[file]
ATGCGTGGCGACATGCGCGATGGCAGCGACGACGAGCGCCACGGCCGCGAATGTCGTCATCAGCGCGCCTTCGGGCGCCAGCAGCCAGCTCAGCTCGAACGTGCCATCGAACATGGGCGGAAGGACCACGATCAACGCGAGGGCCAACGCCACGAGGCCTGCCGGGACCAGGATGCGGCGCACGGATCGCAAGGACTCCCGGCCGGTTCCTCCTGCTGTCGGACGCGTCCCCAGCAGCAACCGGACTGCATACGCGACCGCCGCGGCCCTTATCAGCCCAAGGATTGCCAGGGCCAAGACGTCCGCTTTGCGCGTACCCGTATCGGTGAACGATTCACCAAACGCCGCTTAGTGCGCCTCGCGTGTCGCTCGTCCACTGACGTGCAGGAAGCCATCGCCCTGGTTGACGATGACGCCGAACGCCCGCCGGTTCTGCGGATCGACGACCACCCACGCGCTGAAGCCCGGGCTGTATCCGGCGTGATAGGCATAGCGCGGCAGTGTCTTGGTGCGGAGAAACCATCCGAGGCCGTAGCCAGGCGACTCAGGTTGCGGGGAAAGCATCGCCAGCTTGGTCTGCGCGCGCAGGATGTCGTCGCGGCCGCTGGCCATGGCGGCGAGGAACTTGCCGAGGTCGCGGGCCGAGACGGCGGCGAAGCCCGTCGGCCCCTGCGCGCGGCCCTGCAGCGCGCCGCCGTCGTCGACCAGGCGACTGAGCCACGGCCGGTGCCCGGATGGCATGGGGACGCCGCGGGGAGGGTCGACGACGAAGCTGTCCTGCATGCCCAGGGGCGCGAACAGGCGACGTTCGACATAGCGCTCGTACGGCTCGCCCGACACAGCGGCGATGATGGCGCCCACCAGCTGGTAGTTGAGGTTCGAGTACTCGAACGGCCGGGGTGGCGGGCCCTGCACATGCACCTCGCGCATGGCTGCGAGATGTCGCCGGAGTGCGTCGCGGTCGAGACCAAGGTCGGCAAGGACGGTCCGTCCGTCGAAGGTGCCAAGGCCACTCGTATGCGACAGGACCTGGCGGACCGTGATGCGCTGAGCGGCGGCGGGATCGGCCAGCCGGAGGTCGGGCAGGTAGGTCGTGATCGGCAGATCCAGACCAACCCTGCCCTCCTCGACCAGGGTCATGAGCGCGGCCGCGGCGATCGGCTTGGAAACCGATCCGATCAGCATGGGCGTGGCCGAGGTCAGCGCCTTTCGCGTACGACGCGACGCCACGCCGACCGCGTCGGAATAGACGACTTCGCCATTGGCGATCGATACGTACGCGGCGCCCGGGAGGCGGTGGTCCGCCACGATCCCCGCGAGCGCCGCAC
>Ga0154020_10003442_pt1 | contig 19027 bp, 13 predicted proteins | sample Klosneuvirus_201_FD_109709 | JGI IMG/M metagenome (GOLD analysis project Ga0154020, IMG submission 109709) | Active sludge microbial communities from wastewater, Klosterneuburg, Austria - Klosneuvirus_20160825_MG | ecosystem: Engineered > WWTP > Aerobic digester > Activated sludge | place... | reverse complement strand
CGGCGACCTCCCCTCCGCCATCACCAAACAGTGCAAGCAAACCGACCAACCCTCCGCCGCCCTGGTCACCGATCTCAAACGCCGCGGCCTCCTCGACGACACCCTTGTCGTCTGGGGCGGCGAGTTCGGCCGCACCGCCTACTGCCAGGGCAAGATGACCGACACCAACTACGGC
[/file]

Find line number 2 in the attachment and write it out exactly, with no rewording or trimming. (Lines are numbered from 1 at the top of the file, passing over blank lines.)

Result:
>Ga0154020_10003442_pt1 | contig 19027 bp, 13 predicted proteins | sample Klosneuvirus_201_FD_109709 | JGI IMG/M metagenome (GOLD analysis project Ga0154020, IMG submission 109709) | Active sludge microbial communities from wastewater, Klosterneuburg, Austria - Klosneuvirus_20160825_MG | ecosystem: Engineered > WWTP > Aerobic digester > Activated sludge | place... | reverse complement strand